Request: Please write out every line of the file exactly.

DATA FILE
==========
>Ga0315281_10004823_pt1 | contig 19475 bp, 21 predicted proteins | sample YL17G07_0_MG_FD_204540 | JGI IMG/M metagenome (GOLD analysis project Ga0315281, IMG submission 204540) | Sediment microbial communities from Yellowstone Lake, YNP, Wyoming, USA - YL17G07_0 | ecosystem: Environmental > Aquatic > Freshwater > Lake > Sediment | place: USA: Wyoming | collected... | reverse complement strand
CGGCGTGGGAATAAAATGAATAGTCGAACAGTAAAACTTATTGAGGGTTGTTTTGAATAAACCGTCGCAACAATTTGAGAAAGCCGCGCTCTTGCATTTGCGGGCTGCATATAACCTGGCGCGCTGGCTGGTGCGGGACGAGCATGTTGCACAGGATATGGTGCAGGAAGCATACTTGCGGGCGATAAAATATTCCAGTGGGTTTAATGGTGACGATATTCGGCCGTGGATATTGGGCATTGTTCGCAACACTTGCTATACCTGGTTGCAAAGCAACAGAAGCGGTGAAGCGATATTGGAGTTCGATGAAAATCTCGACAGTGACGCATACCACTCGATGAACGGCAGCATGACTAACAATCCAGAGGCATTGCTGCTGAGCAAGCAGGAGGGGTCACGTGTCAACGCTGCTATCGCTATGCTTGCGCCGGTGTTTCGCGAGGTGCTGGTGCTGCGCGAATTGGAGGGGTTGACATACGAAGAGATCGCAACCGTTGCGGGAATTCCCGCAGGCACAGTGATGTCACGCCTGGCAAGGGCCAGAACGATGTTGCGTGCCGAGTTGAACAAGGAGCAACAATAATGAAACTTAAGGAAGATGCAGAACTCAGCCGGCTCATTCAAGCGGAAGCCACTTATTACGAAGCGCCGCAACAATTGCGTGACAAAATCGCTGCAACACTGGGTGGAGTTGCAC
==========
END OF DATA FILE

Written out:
>Ga0315281_10004823_pt1 | contig 19475 bp, 21 predicted proteins | sample YL17G07_0_MG_FD_204540 | JGI IMG/M metagenome (GOLD analysis project Ga0315281, IMG submission 204540) | Sediment microbial communities from Yellowstone Lake, YNP, Wyoming, USA - YL17G07_0 | ecosystem: Environmental > Aquatic > Freshwater > Lake > Sediment | place: USA: Wyoming | collected... | reverse complement strand
CGGCGTGGGAATAAAATGAATAGTCGAACAGTAAAACTTATTGAGGGTTGTTTTGAATAAACCGTCGCAACAATTTGAGAAAGCCGCGCTCTTGCATTTGCGGGCTGCATATAACCTGGCGCGCTGGCTGGTGCGGGACGAGCATGTTGCACAGGATATGGTGCAGGAAGCATACTTGCGGGCGATAAAATATTCCAGTGGGTTTAATGGTGACGATATTCGGCCGTGGATATTGGGCATTGTTCGCAACACTTGCTATACCTGGTTGCAAAGCAACAGAAGCGGTGAAGCGATATTGGAGTTCGATGAAAATCTCGACAGTGACGCATACCACTCGATGAACGGCAGCATGACTAACAATCCAGAGGCATTGCTGCTGAGCAAGCAGGAGGGGTCACGTGTCAACGCTGCTATCGCTATGCTTGCGCCGGTGTTTCGCGAGGTGCTGGTGCTGCGCGAATTGGAGGGGTTGACATACGAAGAGATCGCAACCGTTGCGGGAATTCCCGCAGGCACAGTGATGTCACGCCTGGCAAGGGCCAGAACGATGTTGCGTGCCGAGTTGAACAAGGAGCAACAATAATGAAACTTAAGGAAGATGCAGAACTCAGCCGGCTCATTCAAGCGGAAGCCACTTATTACGAAGCGCCGCAACAATTGCGTGACAAAATCGCTGCAACACTGGGTGGAGTTGCAC